Opinion: The cesspit called Curacao

POSTED: 10/19/11 6:47 PM

The cesspit called Curacao stinks so bad, people smell it in St. Maarten. Assuming that the leaked memo from the security service in Willemstad is genuine, the Schotte-government starts looking more what Dutch politicians like to call damaged goods.
In September of last year, there was already slight bewilderment in St. Maarten when Gerrit Schotte showed up at a political rally of the United People’s party of our current Vice-Prime Minister Theo Heyliger.
Then there were the persistent rumors (mind you: rumors) that the UP’s financial backer is the Atlantis World Group, or, put bluntly, its top man Francesco Corallo. Nobody ever produced solid proof, but the rumors somehow stuck.
Then there was the surprise candidacy of Rudolf Baetsen, the Chief Financial Officer of the Atlantis World Group for the position of Chairman of the Board of the Central Bank of Curacao and St. Maarten. Baetsen was not St. Maarten’s candidate, no, he was Curacao’s candidate for the position.
The nomination fell flat due to the fact that many people thought putting a casino executive in a high position at the Central Bank was a bit too much. Baetsen, who had first resigned from his casino jobs after he was informed about the nomination, withdrew his candidacy in what is probably the most humble letter ever written. He also immediately got his job back at Atlantis.
Now we learn from an investigation by our colleagues at the Antilliaans Dagblad that Baetsen is the director of the Playa Abou Holding in Curacao. That company belongs to Robbie dos Santos, the owner of Robbie’s Lottery.
Dos Santos has a real estate project in Playa Abou; he also gave 2 million guilders to Prime Minister Gerrit Schotte to buy a large piece of land in this area.
So the players in this field so full of mystique are Prime Minister Gerrit Schotte, Atlantis top dog Francesco Corallo and his financial man Rudolf Baetsen and lottery owner Robbie dos Santos, with St. Maarten’s Vice-Prime Minister Theo Heyliger safely in the background.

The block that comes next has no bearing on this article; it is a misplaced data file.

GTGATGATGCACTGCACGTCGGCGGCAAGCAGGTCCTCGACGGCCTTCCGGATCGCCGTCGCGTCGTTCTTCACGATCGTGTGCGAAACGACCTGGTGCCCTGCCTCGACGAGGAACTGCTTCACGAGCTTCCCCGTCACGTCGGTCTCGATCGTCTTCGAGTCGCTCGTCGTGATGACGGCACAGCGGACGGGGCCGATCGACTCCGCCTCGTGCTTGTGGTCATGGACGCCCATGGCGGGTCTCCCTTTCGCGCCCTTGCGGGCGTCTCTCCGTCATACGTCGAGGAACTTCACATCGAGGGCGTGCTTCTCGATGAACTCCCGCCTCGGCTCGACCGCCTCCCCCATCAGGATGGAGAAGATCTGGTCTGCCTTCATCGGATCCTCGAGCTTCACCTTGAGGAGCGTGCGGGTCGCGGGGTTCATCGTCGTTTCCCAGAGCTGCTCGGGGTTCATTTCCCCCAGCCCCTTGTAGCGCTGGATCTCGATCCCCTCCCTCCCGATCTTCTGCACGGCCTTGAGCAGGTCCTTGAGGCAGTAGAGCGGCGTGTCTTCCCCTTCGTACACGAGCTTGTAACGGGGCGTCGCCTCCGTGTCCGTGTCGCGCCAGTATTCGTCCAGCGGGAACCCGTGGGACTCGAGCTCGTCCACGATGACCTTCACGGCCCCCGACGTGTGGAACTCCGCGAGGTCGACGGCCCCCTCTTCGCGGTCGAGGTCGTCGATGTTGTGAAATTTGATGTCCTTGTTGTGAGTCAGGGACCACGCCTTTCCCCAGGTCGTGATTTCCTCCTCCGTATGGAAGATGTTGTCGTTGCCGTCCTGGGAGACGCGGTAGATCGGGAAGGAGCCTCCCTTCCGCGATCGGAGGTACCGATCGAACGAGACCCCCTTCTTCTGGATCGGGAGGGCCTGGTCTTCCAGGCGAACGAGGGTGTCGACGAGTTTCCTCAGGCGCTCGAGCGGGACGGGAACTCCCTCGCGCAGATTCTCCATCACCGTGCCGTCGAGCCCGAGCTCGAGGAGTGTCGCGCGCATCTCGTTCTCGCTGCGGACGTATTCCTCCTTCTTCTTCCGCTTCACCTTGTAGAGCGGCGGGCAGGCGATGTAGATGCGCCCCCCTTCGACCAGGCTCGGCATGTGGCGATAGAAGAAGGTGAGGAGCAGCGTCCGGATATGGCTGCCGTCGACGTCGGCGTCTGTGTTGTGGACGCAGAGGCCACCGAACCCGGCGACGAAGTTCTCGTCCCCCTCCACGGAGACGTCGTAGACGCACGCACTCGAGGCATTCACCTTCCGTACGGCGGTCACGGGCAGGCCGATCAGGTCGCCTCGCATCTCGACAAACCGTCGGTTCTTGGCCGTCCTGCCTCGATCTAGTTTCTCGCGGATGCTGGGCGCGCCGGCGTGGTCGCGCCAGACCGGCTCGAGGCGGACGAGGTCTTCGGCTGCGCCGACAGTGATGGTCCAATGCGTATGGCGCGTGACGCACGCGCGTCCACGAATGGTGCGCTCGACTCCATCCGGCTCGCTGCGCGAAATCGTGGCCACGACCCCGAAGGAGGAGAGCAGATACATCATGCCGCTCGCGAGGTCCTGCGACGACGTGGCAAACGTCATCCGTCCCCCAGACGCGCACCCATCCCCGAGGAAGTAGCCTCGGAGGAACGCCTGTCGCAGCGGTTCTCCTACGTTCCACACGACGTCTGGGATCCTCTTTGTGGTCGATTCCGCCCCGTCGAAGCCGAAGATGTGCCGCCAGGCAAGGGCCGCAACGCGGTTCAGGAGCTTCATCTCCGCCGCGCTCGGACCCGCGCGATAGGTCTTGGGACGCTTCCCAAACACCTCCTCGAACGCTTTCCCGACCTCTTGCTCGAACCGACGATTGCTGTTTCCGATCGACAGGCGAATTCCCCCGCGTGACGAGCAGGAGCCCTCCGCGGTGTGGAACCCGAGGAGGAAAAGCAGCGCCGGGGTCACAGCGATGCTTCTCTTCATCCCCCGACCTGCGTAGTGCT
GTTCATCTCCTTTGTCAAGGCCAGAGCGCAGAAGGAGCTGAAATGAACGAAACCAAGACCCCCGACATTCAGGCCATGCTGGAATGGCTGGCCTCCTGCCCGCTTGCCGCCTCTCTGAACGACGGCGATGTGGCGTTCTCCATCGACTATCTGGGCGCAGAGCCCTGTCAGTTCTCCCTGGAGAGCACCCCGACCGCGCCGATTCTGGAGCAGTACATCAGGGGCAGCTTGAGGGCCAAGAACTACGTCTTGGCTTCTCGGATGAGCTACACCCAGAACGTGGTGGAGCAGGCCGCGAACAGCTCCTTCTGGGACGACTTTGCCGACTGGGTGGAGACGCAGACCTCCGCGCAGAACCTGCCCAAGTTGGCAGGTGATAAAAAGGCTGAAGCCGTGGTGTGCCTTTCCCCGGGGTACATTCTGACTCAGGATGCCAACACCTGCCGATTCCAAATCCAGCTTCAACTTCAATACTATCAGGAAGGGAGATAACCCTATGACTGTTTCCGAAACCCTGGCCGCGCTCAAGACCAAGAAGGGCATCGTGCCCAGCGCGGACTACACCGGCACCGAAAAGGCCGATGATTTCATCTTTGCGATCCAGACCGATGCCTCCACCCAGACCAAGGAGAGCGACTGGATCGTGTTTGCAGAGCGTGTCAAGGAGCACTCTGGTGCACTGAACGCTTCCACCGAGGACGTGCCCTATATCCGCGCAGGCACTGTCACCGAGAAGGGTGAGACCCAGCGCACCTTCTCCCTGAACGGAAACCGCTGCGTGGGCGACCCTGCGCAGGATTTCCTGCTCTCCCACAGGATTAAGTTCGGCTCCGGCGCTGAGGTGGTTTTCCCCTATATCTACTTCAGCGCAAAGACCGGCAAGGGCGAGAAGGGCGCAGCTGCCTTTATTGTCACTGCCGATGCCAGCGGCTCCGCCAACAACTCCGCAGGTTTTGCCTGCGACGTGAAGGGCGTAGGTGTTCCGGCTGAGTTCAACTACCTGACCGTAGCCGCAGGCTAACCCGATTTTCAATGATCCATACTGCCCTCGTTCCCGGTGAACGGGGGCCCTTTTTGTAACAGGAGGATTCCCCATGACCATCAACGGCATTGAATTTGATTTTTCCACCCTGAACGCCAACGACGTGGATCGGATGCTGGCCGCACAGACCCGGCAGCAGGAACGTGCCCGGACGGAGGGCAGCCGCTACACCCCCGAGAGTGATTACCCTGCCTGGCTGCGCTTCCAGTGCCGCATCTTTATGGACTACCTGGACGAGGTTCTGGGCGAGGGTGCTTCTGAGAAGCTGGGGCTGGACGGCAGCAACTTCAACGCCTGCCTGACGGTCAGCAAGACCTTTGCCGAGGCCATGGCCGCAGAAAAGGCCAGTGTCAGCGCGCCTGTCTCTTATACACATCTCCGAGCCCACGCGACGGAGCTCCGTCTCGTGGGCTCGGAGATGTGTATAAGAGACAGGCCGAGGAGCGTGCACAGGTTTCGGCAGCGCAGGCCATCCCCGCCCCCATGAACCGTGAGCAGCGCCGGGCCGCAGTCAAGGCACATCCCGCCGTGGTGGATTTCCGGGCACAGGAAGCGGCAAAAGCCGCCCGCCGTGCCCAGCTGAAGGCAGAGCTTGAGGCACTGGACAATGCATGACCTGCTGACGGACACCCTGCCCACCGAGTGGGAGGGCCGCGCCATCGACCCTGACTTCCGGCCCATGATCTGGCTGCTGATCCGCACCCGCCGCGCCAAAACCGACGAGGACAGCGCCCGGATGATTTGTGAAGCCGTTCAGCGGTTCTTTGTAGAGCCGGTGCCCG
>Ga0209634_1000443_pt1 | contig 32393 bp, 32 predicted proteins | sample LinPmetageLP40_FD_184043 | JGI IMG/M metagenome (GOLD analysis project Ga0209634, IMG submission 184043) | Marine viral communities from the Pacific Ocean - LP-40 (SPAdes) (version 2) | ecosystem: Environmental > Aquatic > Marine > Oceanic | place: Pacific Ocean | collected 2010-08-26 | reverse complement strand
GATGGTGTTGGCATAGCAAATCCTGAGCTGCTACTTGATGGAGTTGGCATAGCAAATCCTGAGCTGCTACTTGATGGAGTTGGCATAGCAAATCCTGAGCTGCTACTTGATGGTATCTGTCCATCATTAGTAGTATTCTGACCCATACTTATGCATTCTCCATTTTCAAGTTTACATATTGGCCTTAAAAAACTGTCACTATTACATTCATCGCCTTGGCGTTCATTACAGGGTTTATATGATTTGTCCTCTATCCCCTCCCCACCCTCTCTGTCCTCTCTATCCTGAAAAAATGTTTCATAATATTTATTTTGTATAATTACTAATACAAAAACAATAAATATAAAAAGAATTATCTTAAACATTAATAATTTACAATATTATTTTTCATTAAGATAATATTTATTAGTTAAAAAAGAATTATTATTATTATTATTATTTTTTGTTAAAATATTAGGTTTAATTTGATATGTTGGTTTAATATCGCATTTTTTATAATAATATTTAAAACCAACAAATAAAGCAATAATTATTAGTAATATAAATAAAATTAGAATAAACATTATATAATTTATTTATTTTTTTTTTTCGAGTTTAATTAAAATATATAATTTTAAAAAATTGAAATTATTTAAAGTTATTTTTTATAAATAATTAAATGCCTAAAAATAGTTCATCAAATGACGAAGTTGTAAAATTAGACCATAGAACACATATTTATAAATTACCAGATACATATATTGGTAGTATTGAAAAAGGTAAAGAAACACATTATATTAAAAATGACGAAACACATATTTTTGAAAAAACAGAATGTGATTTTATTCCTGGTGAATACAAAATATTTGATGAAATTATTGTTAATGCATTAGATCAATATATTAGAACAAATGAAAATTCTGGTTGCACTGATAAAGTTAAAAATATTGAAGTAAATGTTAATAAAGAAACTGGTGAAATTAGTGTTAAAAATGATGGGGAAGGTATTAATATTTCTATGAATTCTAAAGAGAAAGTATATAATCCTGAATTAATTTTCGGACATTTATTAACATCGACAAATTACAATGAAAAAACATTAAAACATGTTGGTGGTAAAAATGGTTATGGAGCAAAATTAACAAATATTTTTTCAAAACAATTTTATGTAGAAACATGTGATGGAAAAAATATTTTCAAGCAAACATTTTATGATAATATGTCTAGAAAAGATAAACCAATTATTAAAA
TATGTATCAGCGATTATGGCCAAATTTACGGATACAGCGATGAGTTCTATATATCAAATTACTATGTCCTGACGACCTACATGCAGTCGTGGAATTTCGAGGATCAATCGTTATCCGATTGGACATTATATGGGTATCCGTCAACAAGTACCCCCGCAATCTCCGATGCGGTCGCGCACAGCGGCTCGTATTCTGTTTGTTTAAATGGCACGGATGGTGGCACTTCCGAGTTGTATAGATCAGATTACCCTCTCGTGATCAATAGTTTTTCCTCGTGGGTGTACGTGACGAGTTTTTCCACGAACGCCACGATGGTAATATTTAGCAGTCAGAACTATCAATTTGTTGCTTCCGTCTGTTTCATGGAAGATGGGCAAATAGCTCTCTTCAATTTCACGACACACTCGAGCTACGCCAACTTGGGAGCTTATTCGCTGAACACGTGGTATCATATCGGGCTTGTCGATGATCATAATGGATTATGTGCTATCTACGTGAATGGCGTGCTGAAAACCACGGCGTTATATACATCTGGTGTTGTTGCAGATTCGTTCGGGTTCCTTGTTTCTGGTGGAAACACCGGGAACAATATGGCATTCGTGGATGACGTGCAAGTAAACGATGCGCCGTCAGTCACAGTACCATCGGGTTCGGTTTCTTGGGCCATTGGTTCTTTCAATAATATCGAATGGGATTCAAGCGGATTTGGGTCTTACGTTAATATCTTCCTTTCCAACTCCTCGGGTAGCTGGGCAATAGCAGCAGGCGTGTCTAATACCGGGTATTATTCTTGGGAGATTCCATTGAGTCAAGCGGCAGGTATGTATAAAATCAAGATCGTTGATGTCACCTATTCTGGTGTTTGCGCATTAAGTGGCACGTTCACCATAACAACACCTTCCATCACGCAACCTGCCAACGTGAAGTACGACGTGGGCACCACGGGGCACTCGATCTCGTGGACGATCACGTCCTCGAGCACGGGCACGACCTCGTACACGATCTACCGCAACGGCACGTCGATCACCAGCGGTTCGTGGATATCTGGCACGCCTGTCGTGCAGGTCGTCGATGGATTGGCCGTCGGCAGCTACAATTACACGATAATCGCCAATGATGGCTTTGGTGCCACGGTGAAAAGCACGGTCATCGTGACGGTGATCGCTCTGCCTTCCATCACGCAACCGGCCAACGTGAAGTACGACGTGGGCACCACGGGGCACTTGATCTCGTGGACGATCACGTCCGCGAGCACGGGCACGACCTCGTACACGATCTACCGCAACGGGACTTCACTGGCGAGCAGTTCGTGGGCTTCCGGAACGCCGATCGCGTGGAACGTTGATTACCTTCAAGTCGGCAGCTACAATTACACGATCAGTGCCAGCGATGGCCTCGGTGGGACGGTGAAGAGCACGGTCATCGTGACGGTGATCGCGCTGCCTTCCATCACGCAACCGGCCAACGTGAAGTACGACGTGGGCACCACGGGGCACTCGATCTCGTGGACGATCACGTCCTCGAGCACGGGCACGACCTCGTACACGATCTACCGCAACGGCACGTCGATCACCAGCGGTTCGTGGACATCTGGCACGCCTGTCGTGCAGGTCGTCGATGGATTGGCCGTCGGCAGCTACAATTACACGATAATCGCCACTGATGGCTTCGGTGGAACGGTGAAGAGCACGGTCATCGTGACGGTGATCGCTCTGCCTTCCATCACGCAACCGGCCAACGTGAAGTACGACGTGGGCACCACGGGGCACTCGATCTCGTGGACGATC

The intriguing security service memo that revealed most of this mentioned that Schotte is maintaining close contacts with “characters like Francesco Corallo” in St. Maarten, suggesting without explicitly saying this in so many words that contacts with the Atlantis boss are of a dubious nature.
That figures: the Atlantis World Group is the biggest concessionaire in Italy entrusted with the control of the slot machine industry in that country. Atlantis is mentioned in a report by the Italian Audit Chamber that discovered fraud with these slot machines amounting to $123 billion. The Italian tax inspectorate claims $45 billion from Atlantis.
Corallo’s father Gaetano was arrested in 1988 in Miami; according to a report in the Miami Herald he was on Italy’s most wanted list since 1983 as a suspected mafia leader. The newspaper reported that Corallo organized and directed a gang of thieves that attempted to gain control of Italian casinos.
Are this all innuendos? Each part of this puzzle on its own does not add up to much, but taken all together they show a pattern of contacts and interwoven interests that is to clear to ignore. In spite of this, the parliament and the government in Willemstad maintain that the Rosenmöller report that examined integrity issues is basically a piece of neo-colonial crap that is not even good enough to use as toilet paper.
So if it is up to the “honorable” members of the parliament in Curacao, or to the “honorable” ministers in Schotte’s cabinet, there will be no further investigation. Parliament and cabinet know, or at least they feel, that they are able to take this position without having to fear any consequences, because the Kingdom Council of Ministers does not have enough backbone to invoke article 43 of the Kingdom Charter.

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